Finding little insertions of classism in your everyday life is interesting. As a heads-up, I’m warning anyone looking for cohesive, coherent or cerebral thought to look elsewhere tonight. It’s close to 1am and I’ve had a few drinks. So rather than dissect class in a manner of nuanced observations, I’d rather talk about things that are commensurate with a tired, imbibed brain. Burgers. Grilled patties, housed within a bun and heaped with a mound of delectable complementary toppings. They’re a food group (or a way of life?) that’s often close to my heart. Is the stomach close to the heart? Because that’s where I’d often like to find well broiled chunks of minced beef. If I’m calling on personal values here (when don’t I during this project?), I find it strange to pull a simple meal like the burger into the realm of fine cuisine. I’m not saying you can’t play with the format and shake things up, skew the conventions of the medium (medium rare?) to find new avenues of deliciobility (I’m adopting it). Still, once burgers begin to enter into the realms of $12+, they stop resembling an appealing notion of burgerdom. In some ways, I think my class warfare plays out through burger economy. I like tasting fresh creative outlets, but there’s a level of pretension that comes to the fore when truffles sit upon a patty. If you’re gonna go the full hog and throw down a bunch of ritzy ingredients, you could probably find a more arduous, challenging meal to make.
When the words “deconstructed” or “open” enter the burger lexicon, I’m already out the door. Having always been a big fan of restrictions breed creativity, I like the boundaries created with a burger. You’ve got a patty and toppings housed within a structure. That’s where your creativity can play out. I know I just rallied against turning the burger into high cuisine in the previous paragraph, but that doesn’t mean creativity has to be dead. It’s a strange value I’m attaching onto this food item, but to me it’s none to dissimilar to poutine. Poutine feels like a blue collar food to me. Burgers are much the same. If you wanted something of a higher perceived value with mince, you’d probably just end up with steak tartare or some kind of extravagant Moroccan spiced meatballs rolled out on fat ladies’ legs, cooked in a tajine inside of an underground kiln. A burger is simple and rewards those who don’t fuck around with it too much. That doesn’t mean everything needs to be basic, but I don’t know how necessary a roux would be in the development of any burger.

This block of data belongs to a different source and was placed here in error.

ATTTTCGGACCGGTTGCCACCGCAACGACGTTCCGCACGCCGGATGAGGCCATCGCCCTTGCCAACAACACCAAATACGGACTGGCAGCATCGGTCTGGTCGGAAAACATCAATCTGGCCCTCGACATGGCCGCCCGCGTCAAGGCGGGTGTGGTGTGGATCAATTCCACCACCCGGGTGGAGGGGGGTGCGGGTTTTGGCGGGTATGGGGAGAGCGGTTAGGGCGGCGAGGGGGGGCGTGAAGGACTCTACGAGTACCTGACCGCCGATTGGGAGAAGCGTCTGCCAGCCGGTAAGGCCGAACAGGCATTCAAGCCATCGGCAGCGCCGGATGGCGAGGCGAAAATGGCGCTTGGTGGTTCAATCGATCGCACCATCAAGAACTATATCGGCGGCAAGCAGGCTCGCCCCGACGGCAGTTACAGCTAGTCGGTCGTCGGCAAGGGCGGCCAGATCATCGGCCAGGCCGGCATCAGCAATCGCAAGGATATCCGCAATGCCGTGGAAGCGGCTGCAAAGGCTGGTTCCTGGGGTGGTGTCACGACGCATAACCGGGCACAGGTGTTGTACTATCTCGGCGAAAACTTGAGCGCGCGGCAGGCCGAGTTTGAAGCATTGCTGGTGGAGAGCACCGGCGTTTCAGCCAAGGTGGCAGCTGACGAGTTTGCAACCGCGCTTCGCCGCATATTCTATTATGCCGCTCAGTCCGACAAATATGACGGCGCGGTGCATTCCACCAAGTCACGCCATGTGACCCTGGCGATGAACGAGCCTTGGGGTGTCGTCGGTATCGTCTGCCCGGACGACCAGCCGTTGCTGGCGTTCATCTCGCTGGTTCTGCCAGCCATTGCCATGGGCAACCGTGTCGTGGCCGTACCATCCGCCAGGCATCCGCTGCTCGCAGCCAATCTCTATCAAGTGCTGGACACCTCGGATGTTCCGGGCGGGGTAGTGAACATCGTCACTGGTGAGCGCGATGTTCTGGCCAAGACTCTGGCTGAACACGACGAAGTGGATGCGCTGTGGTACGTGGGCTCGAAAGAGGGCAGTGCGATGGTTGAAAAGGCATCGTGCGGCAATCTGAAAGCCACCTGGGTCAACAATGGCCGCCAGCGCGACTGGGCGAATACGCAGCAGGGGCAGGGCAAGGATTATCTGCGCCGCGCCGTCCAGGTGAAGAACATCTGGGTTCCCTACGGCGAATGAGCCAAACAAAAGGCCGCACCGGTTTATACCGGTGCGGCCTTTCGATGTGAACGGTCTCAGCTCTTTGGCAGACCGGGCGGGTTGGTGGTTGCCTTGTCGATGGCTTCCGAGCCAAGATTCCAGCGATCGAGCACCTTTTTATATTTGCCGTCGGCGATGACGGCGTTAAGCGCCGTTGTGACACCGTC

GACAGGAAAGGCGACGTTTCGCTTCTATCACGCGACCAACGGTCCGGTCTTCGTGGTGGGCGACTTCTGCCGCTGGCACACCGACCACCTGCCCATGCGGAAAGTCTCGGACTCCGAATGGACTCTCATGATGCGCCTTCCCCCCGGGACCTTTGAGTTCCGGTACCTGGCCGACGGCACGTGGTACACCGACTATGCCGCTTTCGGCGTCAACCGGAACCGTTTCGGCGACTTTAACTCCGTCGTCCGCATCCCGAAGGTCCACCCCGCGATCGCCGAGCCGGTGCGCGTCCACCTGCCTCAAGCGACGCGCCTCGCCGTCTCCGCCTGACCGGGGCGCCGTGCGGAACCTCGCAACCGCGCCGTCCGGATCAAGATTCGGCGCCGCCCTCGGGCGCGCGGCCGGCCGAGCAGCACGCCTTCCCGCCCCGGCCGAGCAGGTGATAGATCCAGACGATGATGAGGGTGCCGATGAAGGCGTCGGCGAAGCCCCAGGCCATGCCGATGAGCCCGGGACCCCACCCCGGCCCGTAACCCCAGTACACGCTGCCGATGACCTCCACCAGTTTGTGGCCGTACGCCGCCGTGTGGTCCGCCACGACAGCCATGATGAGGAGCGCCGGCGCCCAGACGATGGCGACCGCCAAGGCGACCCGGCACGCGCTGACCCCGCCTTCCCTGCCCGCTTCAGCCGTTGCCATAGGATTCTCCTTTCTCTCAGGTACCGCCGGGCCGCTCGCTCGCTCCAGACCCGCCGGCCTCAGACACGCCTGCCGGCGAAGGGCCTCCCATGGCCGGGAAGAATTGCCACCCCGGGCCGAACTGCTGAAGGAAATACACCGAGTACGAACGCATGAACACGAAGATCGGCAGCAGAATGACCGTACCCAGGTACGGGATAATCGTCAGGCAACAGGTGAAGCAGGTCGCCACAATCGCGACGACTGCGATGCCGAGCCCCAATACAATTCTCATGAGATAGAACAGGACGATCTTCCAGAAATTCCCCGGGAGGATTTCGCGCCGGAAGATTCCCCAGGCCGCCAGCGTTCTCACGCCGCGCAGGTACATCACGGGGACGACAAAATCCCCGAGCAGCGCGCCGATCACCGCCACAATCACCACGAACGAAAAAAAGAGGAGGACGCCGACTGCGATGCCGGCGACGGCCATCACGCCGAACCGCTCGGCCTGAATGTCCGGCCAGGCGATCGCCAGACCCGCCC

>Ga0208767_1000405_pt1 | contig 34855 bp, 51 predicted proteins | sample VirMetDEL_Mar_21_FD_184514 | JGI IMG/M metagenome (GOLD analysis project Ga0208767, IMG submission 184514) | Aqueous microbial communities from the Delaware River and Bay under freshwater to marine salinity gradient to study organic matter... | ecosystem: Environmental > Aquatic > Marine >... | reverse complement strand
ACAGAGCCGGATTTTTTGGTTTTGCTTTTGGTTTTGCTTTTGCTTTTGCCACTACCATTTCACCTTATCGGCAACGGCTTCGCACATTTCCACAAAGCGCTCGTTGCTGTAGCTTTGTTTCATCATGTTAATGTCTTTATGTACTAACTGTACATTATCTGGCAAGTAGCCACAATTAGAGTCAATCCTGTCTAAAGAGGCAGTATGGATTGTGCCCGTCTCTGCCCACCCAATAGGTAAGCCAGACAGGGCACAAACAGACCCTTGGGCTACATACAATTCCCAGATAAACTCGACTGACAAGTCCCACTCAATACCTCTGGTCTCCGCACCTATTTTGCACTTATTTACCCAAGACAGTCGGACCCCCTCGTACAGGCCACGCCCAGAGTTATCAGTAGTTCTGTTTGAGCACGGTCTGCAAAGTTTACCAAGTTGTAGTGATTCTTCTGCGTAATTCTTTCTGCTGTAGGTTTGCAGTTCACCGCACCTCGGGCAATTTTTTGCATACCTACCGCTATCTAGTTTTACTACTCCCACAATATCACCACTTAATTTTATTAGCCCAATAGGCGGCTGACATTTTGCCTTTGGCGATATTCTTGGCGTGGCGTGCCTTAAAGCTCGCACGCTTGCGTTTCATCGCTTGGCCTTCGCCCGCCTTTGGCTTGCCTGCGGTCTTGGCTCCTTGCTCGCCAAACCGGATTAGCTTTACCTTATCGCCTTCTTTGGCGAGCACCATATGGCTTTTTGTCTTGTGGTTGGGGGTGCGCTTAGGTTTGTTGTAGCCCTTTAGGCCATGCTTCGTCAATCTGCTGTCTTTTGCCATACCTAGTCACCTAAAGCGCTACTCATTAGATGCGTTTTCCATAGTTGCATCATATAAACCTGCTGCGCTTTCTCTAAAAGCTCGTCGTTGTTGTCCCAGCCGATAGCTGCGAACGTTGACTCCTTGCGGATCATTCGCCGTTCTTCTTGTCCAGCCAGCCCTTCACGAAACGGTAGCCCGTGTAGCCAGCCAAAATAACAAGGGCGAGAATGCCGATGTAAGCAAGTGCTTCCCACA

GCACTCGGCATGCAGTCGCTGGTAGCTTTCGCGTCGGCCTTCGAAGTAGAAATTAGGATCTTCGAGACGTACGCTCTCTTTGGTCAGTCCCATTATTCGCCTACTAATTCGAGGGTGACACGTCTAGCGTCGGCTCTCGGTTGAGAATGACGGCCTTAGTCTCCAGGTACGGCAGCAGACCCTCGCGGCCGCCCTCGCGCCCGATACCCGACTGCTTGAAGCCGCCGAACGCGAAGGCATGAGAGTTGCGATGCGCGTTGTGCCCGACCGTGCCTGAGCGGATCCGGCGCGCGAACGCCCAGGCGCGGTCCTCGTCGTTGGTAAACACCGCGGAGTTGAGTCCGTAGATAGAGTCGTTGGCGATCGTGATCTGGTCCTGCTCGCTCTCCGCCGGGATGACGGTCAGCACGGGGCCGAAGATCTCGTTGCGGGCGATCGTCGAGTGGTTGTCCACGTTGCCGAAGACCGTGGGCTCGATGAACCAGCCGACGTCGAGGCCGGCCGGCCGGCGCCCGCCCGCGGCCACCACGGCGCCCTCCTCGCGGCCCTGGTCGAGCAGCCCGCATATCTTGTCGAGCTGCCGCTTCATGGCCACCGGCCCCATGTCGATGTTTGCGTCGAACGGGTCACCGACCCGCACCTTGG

It’s interesting, because in the abstract I’m so into the idea of excess within the realm of eating. I love finding a theme and adhering to it, whether it’s a specific international cuisine or an all dessert meal of some variety. When this is applied to burgers (maybe because they are so close to my heart), it turns me off a bit. Burger Priest has a secret menu, the options are just ludicrous. I feel like the difference between enjoying your meal and overcoming the adversity of your meal happens when the number of extra patties could be termed as “a couple” or “a few”. I like the taste of things and I like for those tastes to extend for longer, thus I usually enjoy having more of that food in front of me. This enjoyment is lessened, however, when I feel like my food is trying to intimidate me.
So where do I sit on the classist issues of burgers? I want something honest, substantive but not overcompensating. I want the ingredients to be fresh, but not so heavily doctored that I should contemplate whether or not I’m worthy of eating such a work of art. I want a tasty burger that doesn’t cost the earth, but mixes well with the ingredients it’d saddled with. Effectively I just want to go back to Paul’s Da Burger Joint.